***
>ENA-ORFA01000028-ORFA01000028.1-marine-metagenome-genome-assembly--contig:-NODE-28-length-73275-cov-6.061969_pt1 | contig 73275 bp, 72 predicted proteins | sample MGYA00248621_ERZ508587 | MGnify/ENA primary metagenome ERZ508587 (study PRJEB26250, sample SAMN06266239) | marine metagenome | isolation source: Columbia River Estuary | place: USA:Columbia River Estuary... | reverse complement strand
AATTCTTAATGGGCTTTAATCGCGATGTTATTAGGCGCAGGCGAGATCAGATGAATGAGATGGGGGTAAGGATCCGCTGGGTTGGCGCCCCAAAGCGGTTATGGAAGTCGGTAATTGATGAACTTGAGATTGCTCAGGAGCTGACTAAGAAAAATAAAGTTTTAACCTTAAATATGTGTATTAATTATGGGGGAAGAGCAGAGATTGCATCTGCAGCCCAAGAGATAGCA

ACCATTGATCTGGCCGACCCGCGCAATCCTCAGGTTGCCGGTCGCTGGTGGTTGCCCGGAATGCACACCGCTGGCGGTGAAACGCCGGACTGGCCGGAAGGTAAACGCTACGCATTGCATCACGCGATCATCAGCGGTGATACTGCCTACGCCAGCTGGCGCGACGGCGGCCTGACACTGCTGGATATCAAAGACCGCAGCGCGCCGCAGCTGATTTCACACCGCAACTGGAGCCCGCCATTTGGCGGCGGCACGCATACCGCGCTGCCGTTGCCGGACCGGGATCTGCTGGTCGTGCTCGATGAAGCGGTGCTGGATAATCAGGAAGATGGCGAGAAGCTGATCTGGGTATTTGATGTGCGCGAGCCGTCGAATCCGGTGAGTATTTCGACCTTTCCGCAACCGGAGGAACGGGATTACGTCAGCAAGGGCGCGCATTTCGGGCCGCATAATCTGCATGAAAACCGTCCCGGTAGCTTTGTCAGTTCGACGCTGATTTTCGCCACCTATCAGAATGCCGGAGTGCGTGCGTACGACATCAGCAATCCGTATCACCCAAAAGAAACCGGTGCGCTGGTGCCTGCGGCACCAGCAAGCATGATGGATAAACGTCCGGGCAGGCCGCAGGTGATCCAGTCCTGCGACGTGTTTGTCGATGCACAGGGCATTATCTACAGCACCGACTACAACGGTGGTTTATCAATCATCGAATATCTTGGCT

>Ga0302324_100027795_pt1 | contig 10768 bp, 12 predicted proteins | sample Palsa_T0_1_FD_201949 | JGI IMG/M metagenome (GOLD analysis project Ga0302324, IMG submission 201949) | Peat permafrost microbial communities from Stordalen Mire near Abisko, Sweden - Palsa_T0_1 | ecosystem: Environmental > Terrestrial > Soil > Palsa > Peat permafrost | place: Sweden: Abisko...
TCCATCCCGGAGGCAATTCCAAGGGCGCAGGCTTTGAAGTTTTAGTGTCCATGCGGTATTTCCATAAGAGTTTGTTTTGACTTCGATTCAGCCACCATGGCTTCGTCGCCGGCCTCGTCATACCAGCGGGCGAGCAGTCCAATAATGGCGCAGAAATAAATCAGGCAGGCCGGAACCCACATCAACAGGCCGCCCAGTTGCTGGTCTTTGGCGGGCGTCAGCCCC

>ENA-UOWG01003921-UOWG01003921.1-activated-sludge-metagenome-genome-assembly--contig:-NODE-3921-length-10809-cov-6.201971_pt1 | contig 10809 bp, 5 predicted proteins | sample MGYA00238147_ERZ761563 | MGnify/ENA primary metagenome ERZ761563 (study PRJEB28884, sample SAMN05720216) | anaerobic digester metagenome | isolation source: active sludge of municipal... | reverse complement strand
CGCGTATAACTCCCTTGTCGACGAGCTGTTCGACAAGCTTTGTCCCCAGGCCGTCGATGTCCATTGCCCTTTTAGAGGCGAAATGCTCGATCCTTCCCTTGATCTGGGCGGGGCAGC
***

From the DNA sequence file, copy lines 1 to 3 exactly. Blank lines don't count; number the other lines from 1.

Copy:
>ENA-ORFA01000028-ORFA01000028.1-marine-metagenome-genome-assembly--contig:-NODE-28-length-73275-cov-6.061969_pt1 | contig 73275 bp, 72 predicted proteins | sample MGYA00248621_ERZ508587 | MGnify/ENA primary metagenome ERZ508587 (study PRJEB26250, sample SAMN06266239) | marine metagenome | isolation source: Columbia River Estuary | place: USA:Columbia River Estuary... | reverse complement strand
AATTCTTAATGGGCTTTAATCGCGATGTTATTAGGCGCAGGCGAGATCAGATGAATGAGATGGGGGTAAGGATCCGCTGGGTTGGCGCCCCAAAGCGGTTATGGAAGTCGGTAATTGATGAACTTGAGATTGCTCAGGAGCTGACTAAGAAAAATAAAGTTTTAACCTTAAATATGTGTATTAATTATGGGGGAAGAGCAGAGATTGCATCTGCAGCCCAAGAGATAGCA

ACCATTGATCTGGCCGACCCGCGCAATCCTCAGGTTGCCGGTCGCTGGTGGTTGCCCGGAATGCACACCGCTGGCGGTGAAACGCCGGACTGGCCGGAAGGTAAACGCTACGCATTGCATCACGCGATCATCAGCGGTGATACTGCCTACGCCAGCTGGCGCGACGGCGGCCTGACACTGCTGGATATCAAAGACCGCAGCGCGCCGCAGCTGATTTCACACCGCAACTGGAGCCCGCCATTTGGCGGCGGCACGCATACCGCGCTGCCGTTGCCGGACCGGGATCTGCTGGTCGTGCTCGATGAAGCGGTGCTGGATAATCAGGAAGATGGCGAGAAGCTGATCTGGGTATTTGATGTGCGCGAGCCGTCGAATCCGGTGAGTATTTCGACCTTTCCGCAACCGGAGGAACGGGATTACGTCAGCAAGGGCGCGCATTTCGGGCCGCATAATCTGCATGAAAACCGTCCCGGTAGCTTTGTCAGTTCGACGCTGATTTTCGCCACCTATCAGAATGCCGGAGTGCGTGCGTACGACATCAGCAATCCGTATCACCCAAAAGAAACCGGTGCGCTGGTGCCTGCGGCACCAGCAAGCATGATGGATAAACGTCCGGGCAGGCCGCAGGTGATCCAGTCCTGCGACGTGTTTGTCGATGCACAGGGCATTATCTACAGCACCGACTACAACGGTGGTTTATCAATCATCGAATATCTTGGCT